FRIDAY, JULY 14
■ Altair shines high in the east-southeast after dark. It's the second-brightest star on the eastern side of the sky, after Vega higher to its upper left. The third star of the Summer Triangle is Deneb, less bright, left of them.
Above Altair by a finger-width at arm's length is little Tarazed, 3rd magnitude and orange, which helps to identify it.
Altair is a fast-spinning, white type-A star, somewhat larger and hotter than the Sun, only 17 light-years away. It spins so fast that, using interferometry, astronomers were able in 1999 to confirm that it is widened around its equator into a very ellipsoid shape.
SATURDAY, JULY 15
■ Now that Altair is getting nice and high in the east-southeast, and with the evenings moonless, it's time to greet the Dolphin and the Arrow.
Little Delphinus is about a fist at arm's length lower left of Altair. He's leaping leftward just below the summer Milky Way.
Sagitta, the Arrow, is smaller and fainter. Look for it closer to Altair's upper left. The Arrow points lower left past the Dolphin's nose. For more on Sagitta and its telescopic cluster M71, see the July Sky & Telescope, page 43.
Also in the vicinity is the lovely little binocular asterism The Coathanger. It's 4° above (northwest of) Sagitta's tail and currently poses upside down. See page 54 of the July Sky & Telescope, which includes lots of telescopic sights around it.
SUNDAY, JULY 16
■ The tail of Scorpius is low due south after dark, to the lower right of the Sagittarius Teapot. How low depends on how far north or south you live: the farther south, the higher.
Look for the two stars especially close together in Scorpius's tail. These are Lambda and fainter Upsilon Scorpii, known as the Cat's Eyes. They're 0.6° apart and canted at an angle; the cat is tilting its head to the right. And the cat has a bleary eye; Upsilon is fainter than Lambda (they're magnitudes 2.6 and 1.6). Both are blue-white giants, 500 and 700 light years away, respectively. The fainter one is indeed the nearer one.
Between the Cat's Eyes and the Teapot's spout are the open star clusters M6 and especially M7, showy in binoculars.
A line through the Cat's Eyes points west (right) by nearly a fist-width toward Mu Scorpii, a much tighter pair known as the Little Cat's Eyes. They're oriented almost exactly the same way as Lambda and Upsilon. If you have very sharp eyes, can you resolve the Mu pair without using binoculars?
MONDAY, JULY 17
■ With the advance of summer the Sagittarius Teapot, in the south-southeast after dark now, is starting to tilt and pour from its spout to the right. The Teapot will tilt farther and farther for the rest of the summer — or for much of the night if you stay out late.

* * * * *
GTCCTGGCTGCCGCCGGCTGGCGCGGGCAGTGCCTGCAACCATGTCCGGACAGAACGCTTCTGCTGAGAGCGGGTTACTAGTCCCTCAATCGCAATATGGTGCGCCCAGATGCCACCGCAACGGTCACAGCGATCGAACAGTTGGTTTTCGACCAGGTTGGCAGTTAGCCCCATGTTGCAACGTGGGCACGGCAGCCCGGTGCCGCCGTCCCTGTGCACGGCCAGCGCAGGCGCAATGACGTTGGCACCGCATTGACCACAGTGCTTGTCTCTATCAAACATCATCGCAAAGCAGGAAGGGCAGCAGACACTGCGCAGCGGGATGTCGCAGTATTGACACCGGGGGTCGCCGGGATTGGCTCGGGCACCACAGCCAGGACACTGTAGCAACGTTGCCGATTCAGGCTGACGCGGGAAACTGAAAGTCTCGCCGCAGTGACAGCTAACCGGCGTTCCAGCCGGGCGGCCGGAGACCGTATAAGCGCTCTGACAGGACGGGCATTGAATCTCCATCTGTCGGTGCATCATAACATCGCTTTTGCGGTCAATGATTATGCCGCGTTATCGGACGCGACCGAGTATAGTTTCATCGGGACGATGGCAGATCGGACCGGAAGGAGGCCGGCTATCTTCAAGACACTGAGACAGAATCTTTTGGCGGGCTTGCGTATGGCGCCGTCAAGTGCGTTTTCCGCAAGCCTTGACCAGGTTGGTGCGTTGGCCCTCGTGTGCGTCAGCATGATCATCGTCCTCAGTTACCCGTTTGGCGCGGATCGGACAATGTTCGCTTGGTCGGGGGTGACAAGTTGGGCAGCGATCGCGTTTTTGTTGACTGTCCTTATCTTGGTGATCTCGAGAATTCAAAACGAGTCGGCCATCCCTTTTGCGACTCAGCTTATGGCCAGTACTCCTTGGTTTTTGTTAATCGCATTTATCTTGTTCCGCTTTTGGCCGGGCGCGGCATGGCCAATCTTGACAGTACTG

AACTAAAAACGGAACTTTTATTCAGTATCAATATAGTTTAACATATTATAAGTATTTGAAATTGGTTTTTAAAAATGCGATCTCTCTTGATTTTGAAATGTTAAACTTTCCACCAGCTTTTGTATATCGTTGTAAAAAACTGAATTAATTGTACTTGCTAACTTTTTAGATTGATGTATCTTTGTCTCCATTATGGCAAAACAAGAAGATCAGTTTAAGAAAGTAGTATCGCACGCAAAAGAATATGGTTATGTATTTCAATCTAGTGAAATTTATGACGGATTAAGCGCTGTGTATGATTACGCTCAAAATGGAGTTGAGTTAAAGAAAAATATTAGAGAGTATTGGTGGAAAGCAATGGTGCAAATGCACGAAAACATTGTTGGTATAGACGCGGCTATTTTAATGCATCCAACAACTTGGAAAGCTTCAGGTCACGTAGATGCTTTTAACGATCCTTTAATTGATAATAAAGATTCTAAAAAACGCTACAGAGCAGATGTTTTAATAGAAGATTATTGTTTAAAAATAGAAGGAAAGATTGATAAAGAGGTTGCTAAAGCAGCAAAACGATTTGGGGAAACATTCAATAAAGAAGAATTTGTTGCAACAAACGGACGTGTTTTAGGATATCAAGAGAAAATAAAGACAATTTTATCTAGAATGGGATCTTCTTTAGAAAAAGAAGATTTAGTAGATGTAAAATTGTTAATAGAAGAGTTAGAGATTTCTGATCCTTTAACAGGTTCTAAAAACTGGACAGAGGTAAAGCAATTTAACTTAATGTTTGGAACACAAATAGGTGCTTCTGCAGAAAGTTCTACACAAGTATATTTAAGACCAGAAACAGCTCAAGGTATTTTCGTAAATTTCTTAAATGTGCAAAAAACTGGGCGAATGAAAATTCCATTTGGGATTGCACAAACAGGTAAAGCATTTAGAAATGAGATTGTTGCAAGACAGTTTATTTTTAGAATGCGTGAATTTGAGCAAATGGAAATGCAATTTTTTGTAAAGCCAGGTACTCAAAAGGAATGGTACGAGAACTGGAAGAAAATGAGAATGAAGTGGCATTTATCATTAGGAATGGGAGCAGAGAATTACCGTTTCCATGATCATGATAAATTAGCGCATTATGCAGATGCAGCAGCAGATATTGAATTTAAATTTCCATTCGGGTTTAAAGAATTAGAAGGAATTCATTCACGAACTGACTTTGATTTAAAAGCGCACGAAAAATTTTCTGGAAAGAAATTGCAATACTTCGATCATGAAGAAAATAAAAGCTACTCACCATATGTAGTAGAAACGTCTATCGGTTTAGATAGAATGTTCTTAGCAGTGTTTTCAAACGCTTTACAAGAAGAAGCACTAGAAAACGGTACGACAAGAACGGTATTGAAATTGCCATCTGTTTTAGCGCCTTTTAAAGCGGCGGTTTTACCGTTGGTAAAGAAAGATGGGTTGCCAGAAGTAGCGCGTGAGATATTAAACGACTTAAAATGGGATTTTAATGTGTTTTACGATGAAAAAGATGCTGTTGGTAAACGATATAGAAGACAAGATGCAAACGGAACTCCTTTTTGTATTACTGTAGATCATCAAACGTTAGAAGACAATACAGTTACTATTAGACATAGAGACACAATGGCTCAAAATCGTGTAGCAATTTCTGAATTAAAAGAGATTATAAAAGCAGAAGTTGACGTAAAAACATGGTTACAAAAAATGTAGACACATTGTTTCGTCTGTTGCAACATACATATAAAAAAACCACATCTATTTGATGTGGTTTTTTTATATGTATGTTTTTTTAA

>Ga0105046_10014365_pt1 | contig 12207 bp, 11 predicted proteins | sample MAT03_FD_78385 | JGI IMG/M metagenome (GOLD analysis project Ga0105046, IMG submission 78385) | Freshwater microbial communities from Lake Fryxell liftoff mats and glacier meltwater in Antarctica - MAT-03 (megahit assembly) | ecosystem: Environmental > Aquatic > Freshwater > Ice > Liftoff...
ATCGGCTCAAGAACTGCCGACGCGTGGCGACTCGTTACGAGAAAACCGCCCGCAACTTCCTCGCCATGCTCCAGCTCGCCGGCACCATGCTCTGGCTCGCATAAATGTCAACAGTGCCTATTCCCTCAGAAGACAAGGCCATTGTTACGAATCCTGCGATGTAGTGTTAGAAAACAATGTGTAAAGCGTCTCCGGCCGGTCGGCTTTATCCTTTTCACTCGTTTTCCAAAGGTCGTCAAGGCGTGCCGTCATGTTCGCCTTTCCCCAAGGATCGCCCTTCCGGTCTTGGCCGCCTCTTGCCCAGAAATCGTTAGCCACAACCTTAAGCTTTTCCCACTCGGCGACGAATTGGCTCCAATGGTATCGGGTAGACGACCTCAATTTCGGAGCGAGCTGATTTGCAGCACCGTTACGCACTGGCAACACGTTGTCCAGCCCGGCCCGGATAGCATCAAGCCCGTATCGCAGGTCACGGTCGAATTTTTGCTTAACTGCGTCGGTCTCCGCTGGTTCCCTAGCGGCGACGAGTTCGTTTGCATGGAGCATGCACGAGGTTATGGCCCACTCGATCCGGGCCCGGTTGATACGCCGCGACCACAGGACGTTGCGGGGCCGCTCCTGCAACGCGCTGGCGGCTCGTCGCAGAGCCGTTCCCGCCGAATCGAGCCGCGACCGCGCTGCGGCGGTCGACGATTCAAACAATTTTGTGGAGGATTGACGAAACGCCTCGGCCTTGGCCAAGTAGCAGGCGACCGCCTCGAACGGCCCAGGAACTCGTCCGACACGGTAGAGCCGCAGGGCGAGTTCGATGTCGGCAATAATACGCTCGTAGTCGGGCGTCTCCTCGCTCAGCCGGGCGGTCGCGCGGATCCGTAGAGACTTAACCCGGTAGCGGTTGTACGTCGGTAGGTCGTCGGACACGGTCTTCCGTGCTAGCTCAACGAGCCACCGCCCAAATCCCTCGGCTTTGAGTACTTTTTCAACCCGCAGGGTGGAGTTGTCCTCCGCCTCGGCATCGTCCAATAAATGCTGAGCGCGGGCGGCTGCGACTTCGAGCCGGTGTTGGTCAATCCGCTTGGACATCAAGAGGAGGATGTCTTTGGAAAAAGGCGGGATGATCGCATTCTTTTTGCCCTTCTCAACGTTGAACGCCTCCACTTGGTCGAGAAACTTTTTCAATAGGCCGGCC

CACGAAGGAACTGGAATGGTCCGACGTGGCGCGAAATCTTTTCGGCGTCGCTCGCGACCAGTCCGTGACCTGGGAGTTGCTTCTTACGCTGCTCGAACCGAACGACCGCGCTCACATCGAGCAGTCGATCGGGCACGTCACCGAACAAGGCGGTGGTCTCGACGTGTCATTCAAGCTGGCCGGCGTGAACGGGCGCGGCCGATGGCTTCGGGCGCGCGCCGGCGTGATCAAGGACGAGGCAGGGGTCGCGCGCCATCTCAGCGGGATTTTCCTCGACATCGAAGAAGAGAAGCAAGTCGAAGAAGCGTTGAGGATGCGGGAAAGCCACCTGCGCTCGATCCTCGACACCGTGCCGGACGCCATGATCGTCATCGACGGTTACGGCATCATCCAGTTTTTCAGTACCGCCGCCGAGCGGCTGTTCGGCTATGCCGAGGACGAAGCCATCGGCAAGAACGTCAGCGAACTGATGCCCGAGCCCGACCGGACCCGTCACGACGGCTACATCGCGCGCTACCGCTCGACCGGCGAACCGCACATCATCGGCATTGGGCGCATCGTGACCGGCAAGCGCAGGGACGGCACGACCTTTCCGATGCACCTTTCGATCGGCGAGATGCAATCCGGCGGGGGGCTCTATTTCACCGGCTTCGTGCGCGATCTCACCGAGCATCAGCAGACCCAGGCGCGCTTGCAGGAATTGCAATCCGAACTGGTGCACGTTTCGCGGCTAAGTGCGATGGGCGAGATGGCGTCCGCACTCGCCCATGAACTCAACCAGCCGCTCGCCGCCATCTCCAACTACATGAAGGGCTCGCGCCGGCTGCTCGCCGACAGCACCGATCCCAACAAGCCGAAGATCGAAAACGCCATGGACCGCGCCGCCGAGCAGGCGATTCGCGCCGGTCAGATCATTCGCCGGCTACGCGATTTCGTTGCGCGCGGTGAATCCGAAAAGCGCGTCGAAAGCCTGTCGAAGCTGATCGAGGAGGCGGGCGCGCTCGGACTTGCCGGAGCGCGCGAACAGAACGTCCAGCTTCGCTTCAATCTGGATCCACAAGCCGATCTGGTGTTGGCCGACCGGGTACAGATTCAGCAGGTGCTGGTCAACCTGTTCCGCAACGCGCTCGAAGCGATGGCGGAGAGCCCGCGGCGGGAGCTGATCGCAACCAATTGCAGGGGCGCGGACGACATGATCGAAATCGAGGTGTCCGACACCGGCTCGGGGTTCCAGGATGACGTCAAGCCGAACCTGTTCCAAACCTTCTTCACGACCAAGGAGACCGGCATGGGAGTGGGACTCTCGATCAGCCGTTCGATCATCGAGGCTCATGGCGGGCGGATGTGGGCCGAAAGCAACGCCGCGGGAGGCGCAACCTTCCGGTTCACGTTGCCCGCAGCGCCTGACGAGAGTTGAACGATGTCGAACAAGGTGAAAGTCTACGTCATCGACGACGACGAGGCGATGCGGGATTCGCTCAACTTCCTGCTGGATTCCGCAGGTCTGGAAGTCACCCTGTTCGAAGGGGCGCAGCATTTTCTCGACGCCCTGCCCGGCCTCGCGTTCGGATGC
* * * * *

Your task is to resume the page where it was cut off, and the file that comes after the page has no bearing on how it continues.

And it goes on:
■ New Moon (exact at 2:32 p.m. EDT).
TUESDAY, JULY 18
■ About 20 minutes after sunset, start looking very low in the west-northwest for Venus, lesser Mercury, and the thin crescent Moon as shown below. Regulus and Mars are much fainter. Binoculars will help.
WEDNESDAY JULY 19
■ Now the crescent Moon is easier to spot low in the west early twilight, helping mark the way to three planets as shown above.
■ At the end of these long summer twilights, look low in the northwest and north. Would you recognize pearly, night-glowing noctilucent clouds if you saw them? They're the most astronomical of all cloud types, with their extreme altitude and formation on, among other things, meteoric dust particles. I think they're also the most beautiful. Noctilucent cloud season runs from mid-May to mid-August (in the Northern Hemisphere). They used to be rare, but they're becoming more common as Earth's atmosphere changes, probably due to the extra methane at very high altitudes as a result of global warming. See Bob King's article.
THURSDAY, JULY 20
■ As summer progresses, bright Arcturus moves down the western side of the evening sky. Its pale ginger-ale tint always helps identify it.
Arcturus forms the bottom point of the Kite of Boötes. The Kite, rather narrow, extends upper right from Arcturus by 23°, about two fists at arm's length. The top of the kite is bent slightly down, as if something hit it.
FRIDAY, JULY 21
■ In late twilight, look about a fist at arm's length above the Moon for Denebola, Beta Leonis. That's Leo's tail tip. This late in July, Leo is going goodbye.
SATURDAY, JULY 22
■ A twilight challenge. Spot the crescent Moon in the west-southwest about 30 minutes after sunset. Look for Venus about three fists at arm's length to its lower right. Fainter Mercury, even fainter Regulus, and puny Mars form a straight diagonal line a little way above Venus. The line is about fist and a half long, from lower right to upper left.
SUNDAY, JULY 23
■ To me, the thick waxing crescent is one of the most interesting phases for exploring the Moon's terminator with a telescope. And this evening, above or upper right of the Moon by a couple degrees is 3rd-magnitude Gamma Virginis (Porrima), a fine close telescopic double star for telescopes. Its components are 3.3 arcseconds apart this year, oriented almost north-south. They're both magnitude 3.5.
This Week's Planet Roundup